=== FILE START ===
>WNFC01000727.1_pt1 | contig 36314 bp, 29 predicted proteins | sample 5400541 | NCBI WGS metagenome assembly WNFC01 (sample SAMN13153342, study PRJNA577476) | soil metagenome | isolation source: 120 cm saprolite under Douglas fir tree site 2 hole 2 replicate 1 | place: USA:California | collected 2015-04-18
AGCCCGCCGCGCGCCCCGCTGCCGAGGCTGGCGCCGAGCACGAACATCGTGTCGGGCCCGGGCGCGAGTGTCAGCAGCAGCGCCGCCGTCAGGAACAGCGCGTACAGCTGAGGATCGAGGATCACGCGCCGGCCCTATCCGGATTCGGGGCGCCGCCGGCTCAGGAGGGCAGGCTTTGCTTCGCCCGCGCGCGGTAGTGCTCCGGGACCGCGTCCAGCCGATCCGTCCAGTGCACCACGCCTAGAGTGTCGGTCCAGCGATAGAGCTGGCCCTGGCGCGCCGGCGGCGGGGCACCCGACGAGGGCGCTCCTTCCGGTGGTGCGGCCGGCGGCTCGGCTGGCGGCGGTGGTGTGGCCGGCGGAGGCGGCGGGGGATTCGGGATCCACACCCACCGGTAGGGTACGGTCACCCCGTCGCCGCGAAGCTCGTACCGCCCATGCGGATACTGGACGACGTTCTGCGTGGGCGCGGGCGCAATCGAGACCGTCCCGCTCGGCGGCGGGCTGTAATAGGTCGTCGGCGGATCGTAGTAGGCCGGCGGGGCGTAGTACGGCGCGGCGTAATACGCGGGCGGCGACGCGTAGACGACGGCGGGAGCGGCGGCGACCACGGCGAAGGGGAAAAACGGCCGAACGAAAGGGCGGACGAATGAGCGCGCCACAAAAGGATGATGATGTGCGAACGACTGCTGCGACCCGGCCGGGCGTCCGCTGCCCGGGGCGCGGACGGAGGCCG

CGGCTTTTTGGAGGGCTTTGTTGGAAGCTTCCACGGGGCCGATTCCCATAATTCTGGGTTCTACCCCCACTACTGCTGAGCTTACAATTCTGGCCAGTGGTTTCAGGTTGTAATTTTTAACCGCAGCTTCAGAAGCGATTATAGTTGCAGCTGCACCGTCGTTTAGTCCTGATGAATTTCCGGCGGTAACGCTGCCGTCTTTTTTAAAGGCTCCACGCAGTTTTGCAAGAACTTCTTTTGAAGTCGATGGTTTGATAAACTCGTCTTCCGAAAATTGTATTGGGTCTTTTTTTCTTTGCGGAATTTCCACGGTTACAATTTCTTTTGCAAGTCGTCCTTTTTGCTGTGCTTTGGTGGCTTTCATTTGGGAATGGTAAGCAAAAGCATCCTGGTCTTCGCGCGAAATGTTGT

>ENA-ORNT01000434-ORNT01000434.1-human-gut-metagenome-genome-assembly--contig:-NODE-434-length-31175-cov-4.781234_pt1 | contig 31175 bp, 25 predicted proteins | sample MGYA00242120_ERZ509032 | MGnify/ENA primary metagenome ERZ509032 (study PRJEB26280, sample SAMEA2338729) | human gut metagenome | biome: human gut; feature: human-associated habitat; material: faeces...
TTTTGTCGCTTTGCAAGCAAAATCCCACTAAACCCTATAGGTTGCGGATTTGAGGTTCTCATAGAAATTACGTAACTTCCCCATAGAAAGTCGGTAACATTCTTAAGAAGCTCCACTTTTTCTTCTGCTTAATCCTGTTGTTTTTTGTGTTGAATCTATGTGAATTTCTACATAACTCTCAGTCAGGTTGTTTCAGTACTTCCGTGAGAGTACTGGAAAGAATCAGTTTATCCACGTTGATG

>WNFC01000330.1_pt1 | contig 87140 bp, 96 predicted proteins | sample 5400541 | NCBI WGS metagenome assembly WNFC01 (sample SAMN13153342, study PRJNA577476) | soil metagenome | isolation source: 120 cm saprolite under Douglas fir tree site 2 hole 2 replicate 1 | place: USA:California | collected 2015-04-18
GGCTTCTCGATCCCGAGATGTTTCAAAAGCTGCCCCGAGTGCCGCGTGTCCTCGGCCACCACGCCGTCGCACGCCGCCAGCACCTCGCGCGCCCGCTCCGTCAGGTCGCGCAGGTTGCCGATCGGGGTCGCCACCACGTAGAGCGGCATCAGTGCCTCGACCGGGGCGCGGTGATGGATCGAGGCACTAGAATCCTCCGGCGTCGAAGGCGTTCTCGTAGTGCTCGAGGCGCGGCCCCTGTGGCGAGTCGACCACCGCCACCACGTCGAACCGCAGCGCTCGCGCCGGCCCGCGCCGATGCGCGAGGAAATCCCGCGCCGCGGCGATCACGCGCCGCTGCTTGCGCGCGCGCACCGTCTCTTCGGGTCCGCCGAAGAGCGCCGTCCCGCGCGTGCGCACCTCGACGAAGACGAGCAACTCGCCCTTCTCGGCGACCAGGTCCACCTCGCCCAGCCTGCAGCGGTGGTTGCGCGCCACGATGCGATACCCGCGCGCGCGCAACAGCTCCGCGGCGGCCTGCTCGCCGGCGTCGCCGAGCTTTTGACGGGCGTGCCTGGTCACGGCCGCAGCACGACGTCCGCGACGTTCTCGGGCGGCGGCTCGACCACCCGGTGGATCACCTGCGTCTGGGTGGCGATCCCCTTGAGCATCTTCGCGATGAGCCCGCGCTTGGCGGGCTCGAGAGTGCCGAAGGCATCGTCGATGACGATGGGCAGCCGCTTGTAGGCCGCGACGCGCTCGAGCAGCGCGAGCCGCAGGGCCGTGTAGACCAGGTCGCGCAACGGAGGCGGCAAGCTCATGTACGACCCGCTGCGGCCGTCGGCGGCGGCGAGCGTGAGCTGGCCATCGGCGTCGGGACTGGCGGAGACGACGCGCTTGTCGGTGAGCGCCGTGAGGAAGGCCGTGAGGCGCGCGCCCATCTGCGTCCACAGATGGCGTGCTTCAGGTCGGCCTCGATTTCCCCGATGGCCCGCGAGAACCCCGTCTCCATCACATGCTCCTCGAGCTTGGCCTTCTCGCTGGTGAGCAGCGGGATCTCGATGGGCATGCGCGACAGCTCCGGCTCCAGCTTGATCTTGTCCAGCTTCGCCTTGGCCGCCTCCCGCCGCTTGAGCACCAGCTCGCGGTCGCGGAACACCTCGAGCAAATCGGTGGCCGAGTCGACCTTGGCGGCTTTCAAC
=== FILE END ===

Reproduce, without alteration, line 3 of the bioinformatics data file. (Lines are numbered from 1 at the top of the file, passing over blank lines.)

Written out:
CGGCTTTTTGGAGGGCTTTGTTGGAAGCTTCCACGGGGCCGATTCCCATAATTCTGGGTTCTACCCCCACTACTGCTGAGCTTACAATTCTGGCCAGTGGTTTCAGGTTGTAATTTTTAACCGCAGCTTCAGAAGCGATTATAGTTGCAGCTGCACCGTCGTTTAGTCCTGATGAATTTCCGGCGGTAACGCTGCCGTCTTTTTTAAAGGCTCCACGCAGTTTTGCAAGAACTTCTTTTGAAGTCGATGGTTTGATAAACTCGTCTTCCGAAAATTGTATTGGGTCTTTTTTTCTTTGCGGAATTTCCACGGTTACAATTTCTTTTGCAAGTCGTCCTTTTTGCTGTGCTTTGGTGGCTTTCATTTGGGAATGGTAAGCAAAAGCATCCTGGTCTTCGCGCGAAATGTTGT